The proposed strategic arms limitation treaty (SALT) with the Soviet Union fails to reduce the risk of a surprise attack on the United States, Paul H. Nitze said last night.

In a speech before the Chicago Council on Foreign Relations, Nitze said that by the early 1980s the Soviet Union "may be in a position to destroy 90 percent of our ICBMs" by firing only one-third of its missiles.

Even if U.S. bombers and submarines survived such an attack, Nitze said, they would be no match for the arsenal the Soviets would have left after launching the first strike.

Nitze, a former deputy secretary of defense who is now an executive of a defense-minded group called the Committee on the Present Danger, said the increased temptation to strike first is "the most worrisome" casualty suffered during U.S.-Soviet arms control negotiations.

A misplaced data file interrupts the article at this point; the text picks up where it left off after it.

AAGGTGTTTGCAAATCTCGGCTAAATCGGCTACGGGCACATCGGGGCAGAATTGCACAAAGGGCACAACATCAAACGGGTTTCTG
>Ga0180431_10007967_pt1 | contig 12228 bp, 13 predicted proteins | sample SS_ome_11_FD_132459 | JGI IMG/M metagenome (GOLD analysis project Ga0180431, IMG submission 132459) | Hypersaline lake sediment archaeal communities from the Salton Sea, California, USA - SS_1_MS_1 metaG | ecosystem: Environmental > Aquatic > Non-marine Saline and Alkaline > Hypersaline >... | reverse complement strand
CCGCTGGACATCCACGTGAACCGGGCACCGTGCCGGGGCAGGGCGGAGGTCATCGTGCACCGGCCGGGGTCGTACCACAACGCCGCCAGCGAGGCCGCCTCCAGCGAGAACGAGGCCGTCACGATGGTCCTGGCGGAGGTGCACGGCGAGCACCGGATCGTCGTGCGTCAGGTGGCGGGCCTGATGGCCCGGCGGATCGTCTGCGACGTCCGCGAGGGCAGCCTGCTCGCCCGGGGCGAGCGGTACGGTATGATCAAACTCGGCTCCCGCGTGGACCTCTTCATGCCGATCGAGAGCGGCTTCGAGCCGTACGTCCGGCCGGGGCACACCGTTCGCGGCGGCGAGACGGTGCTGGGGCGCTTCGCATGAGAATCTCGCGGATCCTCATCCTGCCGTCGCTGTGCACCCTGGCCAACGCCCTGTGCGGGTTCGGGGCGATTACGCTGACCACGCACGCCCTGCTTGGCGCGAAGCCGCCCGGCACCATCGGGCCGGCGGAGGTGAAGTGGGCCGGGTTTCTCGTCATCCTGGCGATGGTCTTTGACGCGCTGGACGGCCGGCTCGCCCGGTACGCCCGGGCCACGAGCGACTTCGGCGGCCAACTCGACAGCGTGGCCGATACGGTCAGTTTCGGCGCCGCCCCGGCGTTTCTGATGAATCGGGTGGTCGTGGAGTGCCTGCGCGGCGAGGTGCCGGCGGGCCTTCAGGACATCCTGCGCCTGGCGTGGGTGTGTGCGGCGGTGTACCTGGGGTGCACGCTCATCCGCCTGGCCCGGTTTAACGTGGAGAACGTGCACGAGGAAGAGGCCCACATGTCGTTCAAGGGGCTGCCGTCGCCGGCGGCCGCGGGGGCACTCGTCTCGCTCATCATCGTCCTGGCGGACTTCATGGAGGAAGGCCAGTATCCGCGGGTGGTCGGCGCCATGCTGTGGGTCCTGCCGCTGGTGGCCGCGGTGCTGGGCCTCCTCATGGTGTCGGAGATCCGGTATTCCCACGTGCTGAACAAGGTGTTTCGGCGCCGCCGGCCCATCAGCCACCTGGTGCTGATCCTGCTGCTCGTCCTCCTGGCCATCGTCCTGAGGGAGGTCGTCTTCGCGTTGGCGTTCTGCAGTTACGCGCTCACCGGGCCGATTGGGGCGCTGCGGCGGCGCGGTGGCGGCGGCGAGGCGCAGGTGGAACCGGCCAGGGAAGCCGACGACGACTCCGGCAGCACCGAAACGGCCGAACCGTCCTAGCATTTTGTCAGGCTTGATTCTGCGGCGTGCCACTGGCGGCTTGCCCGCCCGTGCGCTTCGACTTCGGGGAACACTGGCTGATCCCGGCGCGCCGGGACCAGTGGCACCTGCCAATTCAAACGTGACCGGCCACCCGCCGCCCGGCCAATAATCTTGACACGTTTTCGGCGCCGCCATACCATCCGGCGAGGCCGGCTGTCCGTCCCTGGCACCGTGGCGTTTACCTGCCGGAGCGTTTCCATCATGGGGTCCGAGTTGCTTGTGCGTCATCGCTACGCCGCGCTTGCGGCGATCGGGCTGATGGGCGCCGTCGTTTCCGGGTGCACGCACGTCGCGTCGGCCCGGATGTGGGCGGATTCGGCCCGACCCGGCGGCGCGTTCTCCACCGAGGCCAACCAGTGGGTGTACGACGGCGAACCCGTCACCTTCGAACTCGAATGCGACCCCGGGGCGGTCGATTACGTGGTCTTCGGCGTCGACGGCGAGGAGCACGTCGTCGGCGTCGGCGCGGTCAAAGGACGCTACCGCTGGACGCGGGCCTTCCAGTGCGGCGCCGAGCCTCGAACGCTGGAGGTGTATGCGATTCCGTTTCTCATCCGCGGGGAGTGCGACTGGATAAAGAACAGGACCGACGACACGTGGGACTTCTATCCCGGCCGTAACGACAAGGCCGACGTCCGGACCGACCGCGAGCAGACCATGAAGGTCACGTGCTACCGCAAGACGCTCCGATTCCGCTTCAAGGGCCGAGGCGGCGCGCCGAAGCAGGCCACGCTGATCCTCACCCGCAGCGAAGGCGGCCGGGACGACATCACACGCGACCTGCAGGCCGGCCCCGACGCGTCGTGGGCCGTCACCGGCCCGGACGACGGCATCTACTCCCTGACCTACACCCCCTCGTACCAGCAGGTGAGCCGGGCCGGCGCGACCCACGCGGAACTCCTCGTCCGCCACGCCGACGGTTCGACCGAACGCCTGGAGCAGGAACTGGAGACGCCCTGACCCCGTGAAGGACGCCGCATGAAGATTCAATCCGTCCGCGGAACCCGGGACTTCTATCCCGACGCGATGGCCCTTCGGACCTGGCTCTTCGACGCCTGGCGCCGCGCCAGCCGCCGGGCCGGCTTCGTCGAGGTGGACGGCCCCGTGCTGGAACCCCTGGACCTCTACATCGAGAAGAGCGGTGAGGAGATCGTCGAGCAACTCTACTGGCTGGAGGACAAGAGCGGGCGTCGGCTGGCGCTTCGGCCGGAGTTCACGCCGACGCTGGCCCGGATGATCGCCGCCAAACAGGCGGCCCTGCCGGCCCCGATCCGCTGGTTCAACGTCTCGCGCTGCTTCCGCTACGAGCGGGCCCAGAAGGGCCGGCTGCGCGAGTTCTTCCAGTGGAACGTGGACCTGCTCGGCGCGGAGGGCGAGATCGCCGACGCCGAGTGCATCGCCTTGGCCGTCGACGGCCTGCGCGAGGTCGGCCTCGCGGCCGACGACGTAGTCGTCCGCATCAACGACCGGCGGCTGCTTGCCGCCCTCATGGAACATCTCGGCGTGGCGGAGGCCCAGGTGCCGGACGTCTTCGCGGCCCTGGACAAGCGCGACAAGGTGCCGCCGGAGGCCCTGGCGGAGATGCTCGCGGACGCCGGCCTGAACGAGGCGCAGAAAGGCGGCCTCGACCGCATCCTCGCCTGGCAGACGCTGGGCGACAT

Under the proposed agreement, known as SALT II n/itze said "it will be impossible" for the United States to build up its force of multiple-warhead intercontinental ballistic missiles to the allowed limit of 820 by 1985, the year the treaty would expire.

In contrast, he said, the Soviets "almost certainly" will have deployed 820 missiles -- thus enjoying a significant edge when calculating the advantages and disadvantages of a first strike.

Nitze also cited what he considered other Soviet advantages in the proposed treaty, including being allowed more warheads for its individual land missiles than the United States will deploy and having its Backfire bomber force exempted in counting strategic weapons.

If the SALT II agreement is signed by President Carter and submitted to the Senate next year, Nitze is expected to be a leading critic in the debate over whether it should be ratified.